The consequences of having unsafe sex, can be as bad as death, or at least a horrible, ravaging disease. The consequences of using various substances to get high, can also be as bad as death. There are all sorts of potentially dire consequences, to all sorts of activities. There are also ways of reducing the potential for the very worse consequences, for any number of activities. Some people, in the name of ideological or dogmatic purity, feel the need to take an abstinence only approach to all of these topics. They want to make it as simply black and white. Then they trust that there kids will just do as they are told and abstain.
This is nothing less than gambling with your child's life. You are doing nothing less than throwing your child to the wolves, without the least bit of protection. You make them vulnerable to perfectly natural impulses they may be unable to control. If they are going to break down and have the sex, they're going to do it. Statistically, it is far more likely they're going to than they're not – no matter what try to teach them. Likewise, it is entirely likely that they are going to use some sort of inebriant, some time in their youth. The only question becomes; What sort of risk assessment are they going to use? Because if one's just as “bad” as the rest, one of the easiest ways to get high, is using highly toxic, very dangerous inhalants. They are bar none, the easiest to get their hands on.
The more confident the kids, the less likely they will fall prey to peer pressure. Peer pressure is a huge part of using various substances. Most dangerous, it takes the control out of the hands of our kids, and gives it to their compatriots. By themselves, our kids are probably in pretty good shape for staying safe and listening to us parents. It's when they feel it's more important to fit in, than to be safe (or safer), that they really can get into the worse trouble.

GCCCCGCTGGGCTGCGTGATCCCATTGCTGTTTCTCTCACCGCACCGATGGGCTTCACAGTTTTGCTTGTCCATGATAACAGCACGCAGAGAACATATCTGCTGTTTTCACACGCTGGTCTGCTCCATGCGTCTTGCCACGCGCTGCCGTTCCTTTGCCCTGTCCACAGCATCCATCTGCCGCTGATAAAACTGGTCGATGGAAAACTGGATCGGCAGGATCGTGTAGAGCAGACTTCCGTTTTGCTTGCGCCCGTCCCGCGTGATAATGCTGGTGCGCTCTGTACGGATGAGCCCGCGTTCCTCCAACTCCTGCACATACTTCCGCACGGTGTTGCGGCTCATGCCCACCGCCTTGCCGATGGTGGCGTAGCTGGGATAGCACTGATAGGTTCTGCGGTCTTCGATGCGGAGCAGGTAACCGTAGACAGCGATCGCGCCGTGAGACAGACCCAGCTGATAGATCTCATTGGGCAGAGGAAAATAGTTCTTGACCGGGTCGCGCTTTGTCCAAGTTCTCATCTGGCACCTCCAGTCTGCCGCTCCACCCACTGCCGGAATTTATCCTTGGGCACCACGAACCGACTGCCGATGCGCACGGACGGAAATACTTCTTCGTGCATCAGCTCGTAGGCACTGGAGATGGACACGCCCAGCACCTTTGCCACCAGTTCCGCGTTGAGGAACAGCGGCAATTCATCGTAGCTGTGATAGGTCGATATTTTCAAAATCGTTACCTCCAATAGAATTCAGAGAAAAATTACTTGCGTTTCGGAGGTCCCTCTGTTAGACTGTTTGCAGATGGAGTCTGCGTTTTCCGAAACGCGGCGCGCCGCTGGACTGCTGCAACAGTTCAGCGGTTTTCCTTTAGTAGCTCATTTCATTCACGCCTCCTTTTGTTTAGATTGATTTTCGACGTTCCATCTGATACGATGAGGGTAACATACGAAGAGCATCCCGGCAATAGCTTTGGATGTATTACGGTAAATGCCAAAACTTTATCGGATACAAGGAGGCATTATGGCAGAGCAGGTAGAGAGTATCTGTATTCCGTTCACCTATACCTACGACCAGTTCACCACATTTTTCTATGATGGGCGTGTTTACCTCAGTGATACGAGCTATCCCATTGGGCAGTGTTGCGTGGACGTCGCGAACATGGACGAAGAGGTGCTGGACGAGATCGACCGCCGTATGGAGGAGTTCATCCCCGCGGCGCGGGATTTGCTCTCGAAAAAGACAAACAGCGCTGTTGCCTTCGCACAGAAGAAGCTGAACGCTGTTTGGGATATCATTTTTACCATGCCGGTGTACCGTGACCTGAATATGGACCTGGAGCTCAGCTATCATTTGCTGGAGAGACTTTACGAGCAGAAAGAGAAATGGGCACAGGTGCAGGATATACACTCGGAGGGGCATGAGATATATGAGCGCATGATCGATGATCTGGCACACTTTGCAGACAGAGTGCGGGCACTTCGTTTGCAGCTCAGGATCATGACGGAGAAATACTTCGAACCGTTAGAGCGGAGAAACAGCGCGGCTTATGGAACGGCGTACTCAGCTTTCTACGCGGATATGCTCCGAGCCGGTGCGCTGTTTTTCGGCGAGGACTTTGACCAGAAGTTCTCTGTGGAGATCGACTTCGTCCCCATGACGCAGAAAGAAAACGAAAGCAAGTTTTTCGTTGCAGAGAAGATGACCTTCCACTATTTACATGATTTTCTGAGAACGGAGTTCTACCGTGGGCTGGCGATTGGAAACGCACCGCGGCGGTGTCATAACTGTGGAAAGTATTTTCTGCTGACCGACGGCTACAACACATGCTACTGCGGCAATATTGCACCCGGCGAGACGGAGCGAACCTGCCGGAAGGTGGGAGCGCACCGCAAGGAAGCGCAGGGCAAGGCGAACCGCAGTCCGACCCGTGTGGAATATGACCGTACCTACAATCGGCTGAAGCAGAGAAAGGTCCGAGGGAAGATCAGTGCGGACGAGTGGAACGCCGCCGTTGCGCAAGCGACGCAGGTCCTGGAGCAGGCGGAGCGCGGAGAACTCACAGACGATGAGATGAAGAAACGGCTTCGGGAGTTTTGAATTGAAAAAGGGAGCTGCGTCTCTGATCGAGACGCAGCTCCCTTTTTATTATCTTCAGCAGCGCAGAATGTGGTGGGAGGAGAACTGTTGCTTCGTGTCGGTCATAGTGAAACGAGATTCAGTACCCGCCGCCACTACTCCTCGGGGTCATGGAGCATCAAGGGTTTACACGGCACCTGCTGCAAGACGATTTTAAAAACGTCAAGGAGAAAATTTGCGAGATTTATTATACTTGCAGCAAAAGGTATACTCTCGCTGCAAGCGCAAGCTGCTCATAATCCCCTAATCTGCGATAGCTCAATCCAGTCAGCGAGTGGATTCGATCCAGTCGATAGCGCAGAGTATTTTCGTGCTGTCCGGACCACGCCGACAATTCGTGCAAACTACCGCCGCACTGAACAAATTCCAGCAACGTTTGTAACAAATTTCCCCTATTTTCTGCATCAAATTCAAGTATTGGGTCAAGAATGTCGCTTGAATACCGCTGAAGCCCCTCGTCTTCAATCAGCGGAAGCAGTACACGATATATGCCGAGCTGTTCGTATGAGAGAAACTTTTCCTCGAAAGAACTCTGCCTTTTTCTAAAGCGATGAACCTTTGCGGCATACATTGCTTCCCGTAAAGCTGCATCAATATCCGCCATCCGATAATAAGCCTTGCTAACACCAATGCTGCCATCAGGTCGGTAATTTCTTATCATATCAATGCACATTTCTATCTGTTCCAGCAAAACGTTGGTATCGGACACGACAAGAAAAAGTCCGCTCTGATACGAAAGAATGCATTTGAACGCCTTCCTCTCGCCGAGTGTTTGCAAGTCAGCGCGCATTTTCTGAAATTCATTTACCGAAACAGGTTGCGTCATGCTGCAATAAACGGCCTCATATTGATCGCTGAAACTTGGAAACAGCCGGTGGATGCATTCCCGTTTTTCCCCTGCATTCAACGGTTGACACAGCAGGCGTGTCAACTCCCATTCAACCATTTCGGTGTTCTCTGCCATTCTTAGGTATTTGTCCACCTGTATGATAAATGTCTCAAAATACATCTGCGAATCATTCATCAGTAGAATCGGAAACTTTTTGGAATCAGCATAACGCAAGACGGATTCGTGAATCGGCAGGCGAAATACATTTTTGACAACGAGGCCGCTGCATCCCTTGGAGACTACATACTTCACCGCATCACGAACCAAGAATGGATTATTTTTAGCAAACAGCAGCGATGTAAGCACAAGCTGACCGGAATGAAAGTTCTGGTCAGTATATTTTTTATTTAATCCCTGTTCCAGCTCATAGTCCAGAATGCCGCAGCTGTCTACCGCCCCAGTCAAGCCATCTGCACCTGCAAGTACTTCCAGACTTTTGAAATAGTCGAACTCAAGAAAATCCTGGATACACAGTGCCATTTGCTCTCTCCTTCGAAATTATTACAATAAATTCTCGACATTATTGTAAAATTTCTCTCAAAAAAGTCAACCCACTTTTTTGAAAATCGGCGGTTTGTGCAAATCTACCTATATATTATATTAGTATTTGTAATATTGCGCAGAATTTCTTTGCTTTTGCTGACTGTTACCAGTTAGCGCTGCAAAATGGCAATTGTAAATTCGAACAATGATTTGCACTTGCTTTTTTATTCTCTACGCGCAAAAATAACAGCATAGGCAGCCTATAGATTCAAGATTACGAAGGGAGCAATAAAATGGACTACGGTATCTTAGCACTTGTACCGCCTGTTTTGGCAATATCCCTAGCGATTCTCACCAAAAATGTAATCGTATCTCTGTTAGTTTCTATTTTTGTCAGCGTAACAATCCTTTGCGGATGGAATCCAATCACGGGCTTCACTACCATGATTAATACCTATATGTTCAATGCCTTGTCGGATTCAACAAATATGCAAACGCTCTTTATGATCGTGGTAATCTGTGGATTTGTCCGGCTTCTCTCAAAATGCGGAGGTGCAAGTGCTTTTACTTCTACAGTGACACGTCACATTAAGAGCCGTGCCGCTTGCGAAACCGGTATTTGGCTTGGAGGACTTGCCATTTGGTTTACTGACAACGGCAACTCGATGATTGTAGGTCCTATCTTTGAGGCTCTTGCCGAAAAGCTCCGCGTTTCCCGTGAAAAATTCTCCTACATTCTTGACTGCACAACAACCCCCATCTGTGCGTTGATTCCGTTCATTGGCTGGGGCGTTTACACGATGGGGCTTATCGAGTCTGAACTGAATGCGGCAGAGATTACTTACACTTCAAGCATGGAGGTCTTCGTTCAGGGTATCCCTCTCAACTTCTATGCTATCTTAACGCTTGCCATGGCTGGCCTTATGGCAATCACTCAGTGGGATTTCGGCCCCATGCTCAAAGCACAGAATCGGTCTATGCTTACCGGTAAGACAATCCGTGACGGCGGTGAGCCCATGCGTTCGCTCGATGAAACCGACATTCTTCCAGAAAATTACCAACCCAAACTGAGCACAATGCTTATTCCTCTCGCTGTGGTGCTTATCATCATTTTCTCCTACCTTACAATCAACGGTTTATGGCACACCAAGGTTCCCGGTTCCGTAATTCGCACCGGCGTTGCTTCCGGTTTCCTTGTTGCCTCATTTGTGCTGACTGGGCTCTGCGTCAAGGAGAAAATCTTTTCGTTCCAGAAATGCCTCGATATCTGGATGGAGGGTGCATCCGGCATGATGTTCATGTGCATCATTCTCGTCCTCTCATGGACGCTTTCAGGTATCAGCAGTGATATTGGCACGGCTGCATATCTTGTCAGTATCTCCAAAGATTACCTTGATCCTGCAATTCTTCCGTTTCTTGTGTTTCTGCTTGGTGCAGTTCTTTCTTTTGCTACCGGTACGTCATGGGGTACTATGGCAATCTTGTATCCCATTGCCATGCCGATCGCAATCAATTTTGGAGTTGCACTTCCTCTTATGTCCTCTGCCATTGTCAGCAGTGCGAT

It is never too early to talk about the hard stuff. Make it a habit from the git go. We first discussed drugs with our son, when he was three. He saw a friend of ours rather drunk and the conversation began. A few months later, we saw someone smoking crack in the streets. When he was five, he actually had quite the q&a with a guy he saw hitting a crack pipe. He has also talked with a friend of mine, who has been dealing with some serious substance abuse issues for much of his life. We started with very general, very basic ideas and haven't progressed far beyond them. But we have begun the habit of talking about drugs and inebriation. Likewise, we have done the same with topics such as sex, bigotry, hatred, environmental issues, social issues. It doesn't take much, but with even the tiniest foundation, you pave the way for talking about it when these issues become very relevant to your child.